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VETERANS DAY: With Gratitude & Respect for Those Who Have Served

November 11th, 2012 by Celeste Fremon


“The Army might screw you and your girlfriend might dump you and the enemy might kill you, but the shared commitment to safeguard one another’s lives is unnegotiable and only deepens with time. The willingness to die for another person is a form of love that even religions fail to inspire, and the experience of it changes a person profoundly.”
― Sebastian Junger, War

“To generalize about war is like generalizing about peace. Almost everything is true. Almost nothing is true. At its core, perhaps, war is just another name for death, and yet any soldier will tell you, if he tells the truth, that proximity to death brings with it a corresponding proximity to life. After a firefight, there is always the immense pleasure of aliveness. The trees are alive. The grass, the soil—everything. All around you things are purely living, and you among them, and the aliveness makes you tremble. You feel an intense, out-of-the-skin awareness of your living self—your truest self, the human being you want to be and then become by the force of wanting it. In the midst of evil you want to be a good man. You want decency. You want justice and courtesy and human concord, things you never knew you wanted. There is a kind of largeness to it, a kind of godliness. Though it’s odd, you’re never more alive than when you’re almost dead. You recognize what’s valuable. Freshly, as if for the first time, you love what’s best in yourself and in the world, all that might be lost. At the hour of dusk you sit at your foxhole and look out on a wide river turning pinkish red, and at the mountains beyond, and although in the morning you must cross the river and go into the mountains and do terrible things and maybe die, even so, you find yourself studying the fine colors on the river, you feel wonder and awe at the setting of the sun, and you are filled with a hard, aching love for how the world could be and always should be, but now is not.”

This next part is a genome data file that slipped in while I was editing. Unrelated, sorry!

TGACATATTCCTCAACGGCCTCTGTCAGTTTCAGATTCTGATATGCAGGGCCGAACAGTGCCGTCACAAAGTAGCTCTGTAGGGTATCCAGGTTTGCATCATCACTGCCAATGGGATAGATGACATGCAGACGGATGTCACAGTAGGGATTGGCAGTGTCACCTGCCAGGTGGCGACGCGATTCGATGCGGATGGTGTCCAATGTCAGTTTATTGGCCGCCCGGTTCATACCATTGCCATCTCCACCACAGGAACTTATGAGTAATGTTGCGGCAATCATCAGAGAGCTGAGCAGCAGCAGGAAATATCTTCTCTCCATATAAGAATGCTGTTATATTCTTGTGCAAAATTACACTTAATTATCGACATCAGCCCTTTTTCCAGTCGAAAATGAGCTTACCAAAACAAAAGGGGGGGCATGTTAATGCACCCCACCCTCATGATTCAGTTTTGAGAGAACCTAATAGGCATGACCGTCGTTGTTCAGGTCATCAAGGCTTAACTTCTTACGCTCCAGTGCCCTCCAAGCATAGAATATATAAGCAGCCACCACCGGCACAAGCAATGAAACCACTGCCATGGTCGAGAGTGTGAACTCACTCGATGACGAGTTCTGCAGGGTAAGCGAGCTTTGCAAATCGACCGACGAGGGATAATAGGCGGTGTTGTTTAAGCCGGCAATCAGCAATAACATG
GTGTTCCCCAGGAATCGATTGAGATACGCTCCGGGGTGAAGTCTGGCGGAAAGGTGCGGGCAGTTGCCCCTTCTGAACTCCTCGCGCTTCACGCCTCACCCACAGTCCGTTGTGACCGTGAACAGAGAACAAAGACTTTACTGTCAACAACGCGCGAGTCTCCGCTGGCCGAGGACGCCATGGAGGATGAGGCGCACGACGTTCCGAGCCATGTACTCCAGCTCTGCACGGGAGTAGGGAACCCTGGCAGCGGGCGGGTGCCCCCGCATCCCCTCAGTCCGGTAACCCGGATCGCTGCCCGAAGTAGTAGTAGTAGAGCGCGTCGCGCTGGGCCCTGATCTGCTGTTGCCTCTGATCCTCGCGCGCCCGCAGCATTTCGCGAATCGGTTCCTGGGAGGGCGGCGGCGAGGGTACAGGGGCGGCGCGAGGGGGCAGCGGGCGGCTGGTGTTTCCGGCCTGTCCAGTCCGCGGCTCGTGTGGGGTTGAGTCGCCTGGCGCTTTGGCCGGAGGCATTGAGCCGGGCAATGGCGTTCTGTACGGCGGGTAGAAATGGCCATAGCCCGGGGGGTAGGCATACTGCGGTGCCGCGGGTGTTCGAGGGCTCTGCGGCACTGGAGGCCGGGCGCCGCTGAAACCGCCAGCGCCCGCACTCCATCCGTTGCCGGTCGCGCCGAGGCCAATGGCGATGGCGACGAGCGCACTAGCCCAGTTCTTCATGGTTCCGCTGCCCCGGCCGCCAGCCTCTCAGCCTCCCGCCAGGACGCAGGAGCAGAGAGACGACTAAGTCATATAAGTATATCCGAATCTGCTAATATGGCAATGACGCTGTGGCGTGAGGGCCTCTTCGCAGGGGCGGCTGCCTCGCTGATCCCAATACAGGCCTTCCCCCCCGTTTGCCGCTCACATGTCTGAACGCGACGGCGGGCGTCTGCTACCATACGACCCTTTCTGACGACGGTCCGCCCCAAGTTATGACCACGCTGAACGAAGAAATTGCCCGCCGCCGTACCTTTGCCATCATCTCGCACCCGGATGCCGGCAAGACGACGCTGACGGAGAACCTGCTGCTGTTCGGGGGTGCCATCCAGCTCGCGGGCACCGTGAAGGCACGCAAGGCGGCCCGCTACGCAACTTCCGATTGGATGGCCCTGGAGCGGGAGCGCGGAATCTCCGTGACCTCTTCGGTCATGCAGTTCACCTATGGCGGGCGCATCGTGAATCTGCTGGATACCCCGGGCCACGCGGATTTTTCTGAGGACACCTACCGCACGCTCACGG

― Tim O’Brien, The Things They Carried

“He ran as he’d never run before, with neither hope nor despair. He ran because the world was divided into opposites and his side had already been chosen for him, his only choice being whether or not to play his part with heart and courage. He ran because fate had placed him in a position of responsibility and he had accepted the burden. He ran because his self-respect required it. He ran because he loved his friends and this was the only thing he could do to end the madness that was killing and maiming them.”